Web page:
European Union foreign policy chief Catherine Ashton said on Tuesday that the international community still sought to achieve a peace deal and a Palestinian Authority state by September, despite the revolutionary turmoil in the Middle East.
AFP reported that Ashton also voiced her belief that a deal was still reachable in spite of the deadlock in Israeli-PA peace talks and the resignation of the PA cabinet as well as Saab Erekat, its chief negotiator.
"It's a time frame that everybody has signed up to," she told reporters in Jerusalem ahead of talks with PA head Mahmoud Abbas in Ramallah, next to Ofra. "I think that we have to try and reach that target," she said, but admitted the feat would be "challenging."
Ashton flew into the Land of Israel for a one-day visit aimed reportedly aimed at "galvanizing both sides into restarting peace negotiations which hit an impasse late September." Her visit comes in the wake of a recent initiative by Russia to have the UN Security Council send a delegation to the Middle East to try and restart Israeli-PA talks.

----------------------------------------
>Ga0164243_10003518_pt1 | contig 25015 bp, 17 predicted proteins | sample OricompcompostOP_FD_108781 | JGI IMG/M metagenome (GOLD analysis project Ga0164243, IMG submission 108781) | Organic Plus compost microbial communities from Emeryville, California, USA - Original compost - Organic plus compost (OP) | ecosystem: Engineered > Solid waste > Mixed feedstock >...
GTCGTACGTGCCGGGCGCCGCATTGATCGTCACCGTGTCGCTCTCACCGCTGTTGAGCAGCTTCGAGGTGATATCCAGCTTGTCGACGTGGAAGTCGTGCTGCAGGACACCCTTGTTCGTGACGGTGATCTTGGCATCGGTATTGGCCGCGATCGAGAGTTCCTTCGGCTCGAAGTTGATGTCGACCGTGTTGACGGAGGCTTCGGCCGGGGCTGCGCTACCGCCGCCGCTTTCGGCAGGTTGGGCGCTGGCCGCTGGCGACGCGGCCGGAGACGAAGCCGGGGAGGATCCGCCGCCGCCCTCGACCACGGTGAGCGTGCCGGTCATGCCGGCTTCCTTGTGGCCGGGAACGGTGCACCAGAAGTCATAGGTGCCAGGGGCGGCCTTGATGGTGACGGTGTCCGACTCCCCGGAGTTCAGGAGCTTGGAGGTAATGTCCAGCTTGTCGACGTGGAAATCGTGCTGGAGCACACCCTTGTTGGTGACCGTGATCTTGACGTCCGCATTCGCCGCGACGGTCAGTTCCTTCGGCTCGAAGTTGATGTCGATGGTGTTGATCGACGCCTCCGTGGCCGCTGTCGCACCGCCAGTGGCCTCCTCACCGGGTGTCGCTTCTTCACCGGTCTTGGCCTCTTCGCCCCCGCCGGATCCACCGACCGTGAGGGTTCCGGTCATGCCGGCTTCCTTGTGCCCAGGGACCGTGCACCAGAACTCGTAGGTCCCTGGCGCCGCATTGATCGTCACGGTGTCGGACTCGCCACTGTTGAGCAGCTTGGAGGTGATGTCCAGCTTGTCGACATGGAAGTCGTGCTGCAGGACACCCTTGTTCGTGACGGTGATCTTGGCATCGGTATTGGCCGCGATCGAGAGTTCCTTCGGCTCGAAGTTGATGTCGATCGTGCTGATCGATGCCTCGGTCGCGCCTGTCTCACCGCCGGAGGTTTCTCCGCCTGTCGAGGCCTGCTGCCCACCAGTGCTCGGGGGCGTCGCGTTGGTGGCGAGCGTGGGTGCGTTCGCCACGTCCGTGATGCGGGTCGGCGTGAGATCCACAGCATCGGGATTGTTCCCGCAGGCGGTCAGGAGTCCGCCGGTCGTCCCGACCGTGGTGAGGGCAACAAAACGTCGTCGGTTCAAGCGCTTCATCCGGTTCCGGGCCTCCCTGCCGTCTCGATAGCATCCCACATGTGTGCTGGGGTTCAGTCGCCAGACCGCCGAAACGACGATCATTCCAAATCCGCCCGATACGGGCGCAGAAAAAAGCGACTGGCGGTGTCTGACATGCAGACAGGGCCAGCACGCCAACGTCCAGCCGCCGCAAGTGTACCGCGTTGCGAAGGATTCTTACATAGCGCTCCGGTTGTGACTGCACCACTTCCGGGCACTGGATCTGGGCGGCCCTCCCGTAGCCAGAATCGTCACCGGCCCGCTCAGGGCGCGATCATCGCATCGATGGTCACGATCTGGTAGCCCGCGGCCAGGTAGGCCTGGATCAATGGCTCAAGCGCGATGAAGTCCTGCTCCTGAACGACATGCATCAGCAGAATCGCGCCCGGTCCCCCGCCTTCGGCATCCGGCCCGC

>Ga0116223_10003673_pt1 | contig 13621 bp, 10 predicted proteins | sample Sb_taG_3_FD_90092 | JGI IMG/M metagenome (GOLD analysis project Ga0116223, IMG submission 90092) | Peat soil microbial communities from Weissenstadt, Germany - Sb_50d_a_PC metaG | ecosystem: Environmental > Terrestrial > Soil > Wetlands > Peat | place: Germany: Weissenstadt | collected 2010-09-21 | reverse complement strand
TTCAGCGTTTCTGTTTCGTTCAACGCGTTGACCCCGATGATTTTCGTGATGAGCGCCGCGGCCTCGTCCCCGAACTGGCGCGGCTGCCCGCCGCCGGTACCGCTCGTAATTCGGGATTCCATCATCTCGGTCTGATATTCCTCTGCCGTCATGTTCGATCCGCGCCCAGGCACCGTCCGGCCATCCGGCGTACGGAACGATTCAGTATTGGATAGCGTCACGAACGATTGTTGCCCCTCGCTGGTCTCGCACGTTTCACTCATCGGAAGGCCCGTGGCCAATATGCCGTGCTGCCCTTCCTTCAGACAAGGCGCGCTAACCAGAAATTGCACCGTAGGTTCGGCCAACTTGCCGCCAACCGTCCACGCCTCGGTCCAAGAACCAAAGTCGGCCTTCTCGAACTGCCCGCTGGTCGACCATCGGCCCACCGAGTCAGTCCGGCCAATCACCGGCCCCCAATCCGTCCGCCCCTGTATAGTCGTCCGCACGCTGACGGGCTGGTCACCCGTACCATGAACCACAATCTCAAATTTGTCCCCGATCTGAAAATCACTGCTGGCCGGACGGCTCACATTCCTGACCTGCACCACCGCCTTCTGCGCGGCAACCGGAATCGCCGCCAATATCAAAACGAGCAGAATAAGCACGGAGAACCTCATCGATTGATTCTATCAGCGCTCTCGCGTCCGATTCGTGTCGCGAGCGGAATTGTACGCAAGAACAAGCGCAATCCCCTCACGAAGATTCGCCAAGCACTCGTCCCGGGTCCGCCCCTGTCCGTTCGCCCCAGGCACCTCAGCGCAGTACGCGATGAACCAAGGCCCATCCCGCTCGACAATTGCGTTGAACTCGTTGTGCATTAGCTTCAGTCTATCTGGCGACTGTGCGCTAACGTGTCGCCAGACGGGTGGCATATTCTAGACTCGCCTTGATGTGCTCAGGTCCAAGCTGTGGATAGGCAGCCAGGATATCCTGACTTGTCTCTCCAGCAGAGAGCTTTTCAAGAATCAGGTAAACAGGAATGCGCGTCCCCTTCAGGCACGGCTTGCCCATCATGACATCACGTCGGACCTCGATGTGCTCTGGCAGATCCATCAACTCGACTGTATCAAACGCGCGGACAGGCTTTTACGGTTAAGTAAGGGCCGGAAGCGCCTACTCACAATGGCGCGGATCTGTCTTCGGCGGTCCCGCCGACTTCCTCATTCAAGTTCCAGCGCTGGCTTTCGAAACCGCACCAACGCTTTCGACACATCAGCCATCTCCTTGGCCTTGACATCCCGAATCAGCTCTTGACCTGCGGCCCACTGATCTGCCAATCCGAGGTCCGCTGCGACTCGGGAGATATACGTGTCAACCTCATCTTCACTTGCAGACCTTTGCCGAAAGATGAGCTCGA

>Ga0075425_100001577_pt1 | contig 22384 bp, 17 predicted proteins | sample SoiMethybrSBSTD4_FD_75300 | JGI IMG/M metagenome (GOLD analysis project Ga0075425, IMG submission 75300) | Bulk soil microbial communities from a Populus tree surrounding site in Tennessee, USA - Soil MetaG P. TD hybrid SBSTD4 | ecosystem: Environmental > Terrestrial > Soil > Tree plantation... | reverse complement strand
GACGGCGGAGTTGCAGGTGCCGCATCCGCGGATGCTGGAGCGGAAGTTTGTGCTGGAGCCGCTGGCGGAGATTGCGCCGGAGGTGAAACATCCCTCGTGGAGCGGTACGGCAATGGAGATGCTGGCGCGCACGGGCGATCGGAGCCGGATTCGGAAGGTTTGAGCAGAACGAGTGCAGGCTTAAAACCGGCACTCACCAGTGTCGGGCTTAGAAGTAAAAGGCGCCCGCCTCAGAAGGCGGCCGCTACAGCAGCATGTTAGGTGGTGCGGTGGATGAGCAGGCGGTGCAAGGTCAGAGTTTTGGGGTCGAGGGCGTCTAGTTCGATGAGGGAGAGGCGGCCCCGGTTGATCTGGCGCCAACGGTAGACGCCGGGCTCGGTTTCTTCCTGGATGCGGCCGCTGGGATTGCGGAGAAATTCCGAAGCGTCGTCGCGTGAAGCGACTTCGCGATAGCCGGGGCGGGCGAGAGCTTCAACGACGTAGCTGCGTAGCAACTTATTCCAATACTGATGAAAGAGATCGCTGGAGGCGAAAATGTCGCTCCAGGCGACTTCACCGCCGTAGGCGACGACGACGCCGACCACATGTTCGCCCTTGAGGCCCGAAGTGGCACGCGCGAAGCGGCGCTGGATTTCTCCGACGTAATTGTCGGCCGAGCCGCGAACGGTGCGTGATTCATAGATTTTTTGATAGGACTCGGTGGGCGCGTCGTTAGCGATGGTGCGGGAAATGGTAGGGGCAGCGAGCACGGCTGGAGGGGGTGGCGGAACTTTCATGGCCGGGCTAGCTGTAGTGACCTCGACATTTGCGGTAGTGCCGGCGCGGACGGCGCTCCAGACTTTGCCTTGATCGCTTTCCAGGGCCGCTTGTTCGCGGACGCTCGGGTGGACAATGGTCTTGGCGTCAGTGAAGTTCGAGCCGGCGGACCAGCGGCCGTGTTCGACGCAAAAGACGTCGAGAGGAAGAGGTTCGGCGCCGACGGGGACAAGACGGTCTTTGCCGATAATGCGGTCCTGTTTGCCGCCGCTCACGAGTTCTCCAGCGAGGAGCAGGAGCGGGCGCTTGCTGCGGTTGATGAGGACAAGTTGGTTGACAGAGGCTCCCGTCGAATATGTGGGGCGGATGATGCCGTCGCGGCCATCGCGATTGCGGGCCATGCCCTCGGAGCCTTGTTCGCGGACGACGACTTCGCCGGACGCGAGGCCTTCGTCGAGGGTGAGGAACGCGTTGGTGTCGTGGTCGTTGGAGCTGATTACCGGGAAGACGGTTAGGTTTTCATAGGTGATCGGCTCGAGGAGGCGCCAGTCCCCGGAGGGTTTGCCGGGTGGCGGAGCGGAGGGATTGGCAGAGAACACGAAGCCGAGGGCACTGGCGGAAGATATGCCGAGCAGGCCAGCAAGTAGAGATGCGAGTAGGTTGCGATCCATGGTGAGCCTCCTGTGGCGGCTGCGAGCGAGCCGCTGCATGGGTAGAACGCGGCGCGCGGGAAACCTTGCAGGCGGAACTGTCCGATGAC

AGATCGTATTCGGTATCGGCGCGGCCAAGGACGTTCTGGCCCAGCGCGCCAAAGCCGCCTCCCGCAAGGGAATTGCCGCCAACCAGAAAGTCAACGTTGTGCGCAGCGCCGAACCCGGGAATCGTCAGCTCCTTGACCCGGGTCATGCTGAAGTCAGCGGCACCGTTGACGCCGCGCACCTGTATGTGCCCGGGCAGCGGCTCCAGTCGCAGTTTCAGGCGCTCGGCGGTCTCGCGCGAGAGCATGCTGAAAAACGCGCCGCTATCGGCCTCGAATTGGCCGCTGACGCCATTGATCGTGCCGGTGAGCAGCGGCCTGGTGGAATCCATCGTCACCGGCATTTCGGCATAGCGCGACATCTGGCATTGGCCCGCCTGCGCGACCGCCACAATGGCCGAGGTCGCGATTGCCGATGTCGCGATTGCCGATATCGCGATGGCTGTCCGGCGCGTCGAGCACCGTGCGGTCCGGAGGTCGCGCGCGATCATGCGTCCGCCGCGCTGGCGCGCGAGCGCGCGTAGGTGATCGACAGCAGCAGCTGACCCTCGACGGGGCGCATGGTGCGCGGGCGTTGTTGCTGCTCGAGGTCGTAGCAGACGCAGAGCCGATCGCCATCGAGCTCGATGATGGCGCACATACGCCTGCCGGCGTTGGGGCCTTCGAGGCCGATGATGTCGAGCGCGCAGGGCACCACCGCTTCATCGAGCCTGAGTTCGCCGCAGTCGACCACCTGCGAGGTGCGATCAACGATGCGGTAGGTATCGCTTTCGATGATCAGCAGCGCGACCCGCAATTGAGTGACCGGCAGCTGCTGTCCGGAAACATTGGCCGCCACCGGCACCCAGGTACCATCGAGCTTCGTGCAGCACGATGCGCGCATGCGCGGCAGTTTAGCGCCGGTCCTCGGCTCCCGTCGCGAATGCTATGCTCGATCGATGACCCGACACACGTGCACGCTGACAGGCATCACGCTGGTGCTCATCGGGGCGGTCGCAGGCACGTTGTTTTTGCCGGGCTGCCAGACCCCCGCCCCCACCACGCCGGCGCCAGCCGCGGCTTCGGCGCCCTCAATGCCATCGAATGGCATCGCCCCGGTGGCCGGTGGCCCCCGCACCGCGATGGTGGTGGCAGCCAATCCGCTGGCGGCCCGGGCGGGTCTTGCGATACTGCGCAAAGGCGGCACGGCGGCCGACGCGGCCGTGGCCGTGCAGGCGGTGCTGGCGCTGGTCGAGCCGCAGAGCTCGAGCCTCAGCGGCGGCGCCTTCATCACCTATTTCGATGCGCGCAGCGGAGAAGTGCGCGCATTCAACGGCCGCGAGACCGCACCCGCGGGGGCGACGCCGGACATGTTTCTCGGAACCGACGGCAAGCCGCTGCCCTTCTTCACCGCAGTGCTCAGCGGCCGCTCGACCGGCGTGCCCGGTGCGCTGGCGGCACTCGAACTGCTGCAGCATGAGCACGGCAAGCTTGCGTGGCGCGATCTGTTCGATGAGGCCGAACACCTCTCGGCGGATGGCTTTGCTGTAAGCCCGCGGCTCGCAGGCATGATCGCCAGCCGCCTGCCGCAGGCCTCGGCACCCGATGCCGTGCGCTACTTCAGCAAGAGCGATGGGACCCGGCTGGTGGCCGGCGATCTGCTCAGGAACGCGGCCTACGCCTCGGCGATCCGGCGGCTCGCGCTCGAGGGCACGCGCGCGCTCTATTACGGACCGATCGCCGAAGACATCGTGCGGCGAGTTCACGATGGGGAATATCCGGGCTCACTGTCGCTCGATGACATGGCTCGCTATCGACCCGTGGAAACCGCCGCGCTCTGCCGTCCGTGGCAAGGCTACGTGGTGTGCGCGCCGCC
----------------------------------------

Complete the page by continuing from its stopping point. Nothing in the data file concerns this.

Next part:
The restarting of the failed talks appears to be an urgent priority for many members of the EU and UN, despite the hectic political situation in the region and saber-rattling by Iran.
US President Barack Obama launched American-sponsored direct peace talks on September 2, 2010, and set a one-year time period for successful conclusion of the talks. The so-called Quartet - the European Union, United States, Russia and United Nations - reiterated its support for "concluding these negotiations by September 2011" earlier in February.
Ashton met Foreign Minister Avigdor Liberman on Tuesday. Voice of Israel government-run radio Israeli quoted Liberman as telling her that the international community must find a way to block Iran's nuclear ambitions before asking Israel to make concessions to the PA.